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I'm reading Effective Java and it uses %n for the newline character everywhere. I have used \n rather successfully for newline in Java programs.

Which is the 'correct' one? What's wrong with '\n' ? Why did Java change this C convention?

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Just a guess, but: Cross-platform support. Different systems use different characters for newlines, e.g. \n vs. \r\n. C# has Environment.NewLine for the same purpose. –  Jordan Dec 10 '09 at 19:27
    
Java has something in System as well, but %n is easier in a printf. –  Paul Tomblin Dec 10 '09 at 19:28

4 Answers 4

up vote 34 down vote accepted

From a quick google:

There is also one specifier that doesn't correspond to an argument. It is "%n" which outputs a line break. A "\n" can also be used in some cases, but since "%n" always outputs the correct platform-specific line separator, it is portable across platforms whereas"\n" is not.

source

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Want to know something trippy? I just got the "Enlightened" badge for this so I came back to look at it but I don't remember answering this at all... Damn my memory sucks, that was less than a year ago. –  Bill K Oct 1 '10 at 16:50
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Do you now remember writing this comment two years ago? –  ripper234 Dec 4 '12 at 9:11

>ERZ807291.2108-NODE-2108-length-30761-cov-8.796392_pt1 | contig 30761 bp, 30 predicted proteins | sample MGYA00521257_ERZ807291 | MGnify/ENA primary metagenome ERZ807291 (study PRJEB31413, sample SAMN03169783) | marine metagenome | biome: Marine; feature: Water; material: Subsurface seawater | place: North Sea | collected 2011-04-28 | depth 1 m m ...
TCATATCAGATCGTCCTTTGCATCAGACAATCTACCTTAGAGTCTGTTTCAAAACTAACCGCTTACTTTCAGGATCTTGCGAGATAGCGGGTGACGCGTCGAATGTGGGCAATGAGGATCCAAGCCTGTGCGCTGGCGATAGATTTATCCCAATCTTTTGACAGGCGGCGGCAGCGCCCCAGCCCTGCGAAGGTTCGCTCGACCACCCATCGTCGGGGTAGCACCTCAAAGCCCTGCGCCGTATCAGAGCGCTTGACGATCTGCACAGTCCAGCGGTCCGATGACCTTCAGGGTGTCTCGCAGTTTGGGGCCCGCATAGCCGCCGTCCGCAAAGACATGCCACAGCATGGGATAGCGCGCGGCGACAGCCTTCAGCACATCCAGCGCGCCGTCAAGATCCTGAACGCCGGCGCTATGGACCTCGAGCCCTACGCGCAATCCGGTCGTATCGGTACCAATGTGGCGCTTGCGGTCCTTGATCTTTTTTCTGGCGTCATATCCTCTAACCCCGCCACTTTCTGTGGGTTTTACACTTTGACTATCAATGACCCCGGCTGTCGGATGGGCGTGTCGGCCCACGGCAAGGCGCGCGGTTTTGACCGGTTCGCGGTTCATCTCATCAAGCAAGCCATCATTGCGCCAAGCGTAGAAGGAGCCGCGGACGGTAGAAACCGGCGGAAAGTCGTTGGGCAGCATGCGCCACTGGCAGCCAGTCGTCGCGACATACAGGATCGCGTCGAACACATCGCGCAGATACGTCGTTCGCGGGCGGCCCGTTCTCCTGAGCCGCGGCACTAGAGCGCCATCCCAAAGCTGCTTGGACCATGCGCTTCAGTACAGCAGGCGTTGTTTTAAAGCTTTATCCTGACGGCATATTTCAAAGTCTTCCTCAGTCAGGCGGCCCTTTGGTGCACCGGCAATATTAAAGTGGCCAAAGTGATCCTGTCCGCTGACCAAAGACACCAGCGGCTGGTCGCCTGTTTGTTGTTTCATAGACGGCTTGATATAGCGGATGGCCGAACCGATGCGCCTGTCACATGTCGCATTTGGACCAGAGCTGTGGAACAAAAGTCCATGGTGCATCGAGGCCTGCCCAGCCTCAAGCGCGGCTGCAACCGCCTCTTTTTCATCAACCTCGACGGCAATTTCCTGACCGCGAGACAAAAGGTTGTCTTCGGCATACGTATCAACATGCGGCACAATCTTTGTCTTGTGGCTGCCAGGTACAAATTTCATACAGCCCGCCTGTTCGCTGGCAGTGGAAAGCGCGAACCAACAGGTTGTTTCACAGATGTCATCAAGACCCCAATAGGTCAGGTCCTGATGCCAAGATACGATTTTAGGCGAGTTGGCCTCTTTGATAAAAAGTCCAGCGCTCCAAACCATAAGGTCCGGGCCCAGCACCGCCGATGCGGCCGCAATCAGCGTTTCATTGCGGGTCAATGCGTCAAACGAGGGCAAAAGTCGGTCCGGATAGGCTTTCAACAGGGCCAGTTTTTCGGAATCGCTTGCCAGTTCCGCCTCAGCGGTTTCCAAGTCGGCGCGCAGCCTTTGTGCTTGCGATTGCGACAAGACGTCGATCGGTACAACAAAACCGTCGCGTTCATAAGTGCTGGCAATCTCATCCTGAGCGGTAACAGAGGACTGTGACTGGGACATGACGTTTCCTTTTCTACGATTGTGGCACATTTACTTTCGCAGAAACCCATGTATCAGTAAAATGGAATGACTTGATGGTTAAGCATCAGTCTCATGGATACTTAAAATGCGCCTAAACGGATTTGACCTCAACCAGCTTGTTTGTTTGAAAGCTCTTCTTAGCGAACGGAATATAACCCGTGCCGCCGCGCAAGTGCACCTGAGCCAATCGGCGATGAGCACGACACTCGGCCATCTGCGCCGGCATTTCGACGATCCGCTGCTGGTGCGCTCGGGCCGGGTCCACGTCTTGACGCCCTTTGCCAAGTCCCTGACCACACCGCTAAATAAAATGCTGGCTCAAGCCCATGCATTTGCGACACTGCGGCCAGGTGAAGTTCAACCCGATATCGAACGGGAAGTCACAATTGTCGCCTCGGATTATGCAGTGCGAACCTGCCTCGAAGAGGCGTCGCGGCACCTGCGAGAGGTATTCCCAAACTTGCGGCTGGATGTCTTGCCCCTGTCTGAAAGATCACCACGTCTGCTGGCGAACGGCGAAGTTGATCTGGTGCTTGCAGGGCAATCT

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Actually yeah, I remeber the comment better than the answer :) –  Bill K Dec 4 '12 at 17:21
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Where "correct line separator" is largely arbitrary based on the context used .. –  user2864740 Feb 14 at 22:51
    
@user2864740 That's true, it doesn't output the correct platform-specific line separator but the current one. –  Hauke Ingmar Schmidt Apr 13 at 12:09

%n is portable accross platforms \n is not.

See the formatting string syntax in the reference documentation:

'n' line separator The result is the platform-specific line separator

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While "\n" is the correct newline character for Unix-based systems, other systems may use different characters to represent the end of a line. In particular, Windows system use "\r\n", and early MacOS systems used "\r".

By using %n in your format string, you tell Java to use the value returned by System.getProperty("line.separator"), which is the line separator for the current system.

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Warning: if you're doing NETWORKING code, you might prefer the certainty of \n, as opposed to %n which may send different characters across the network, depending what platform it's running on.

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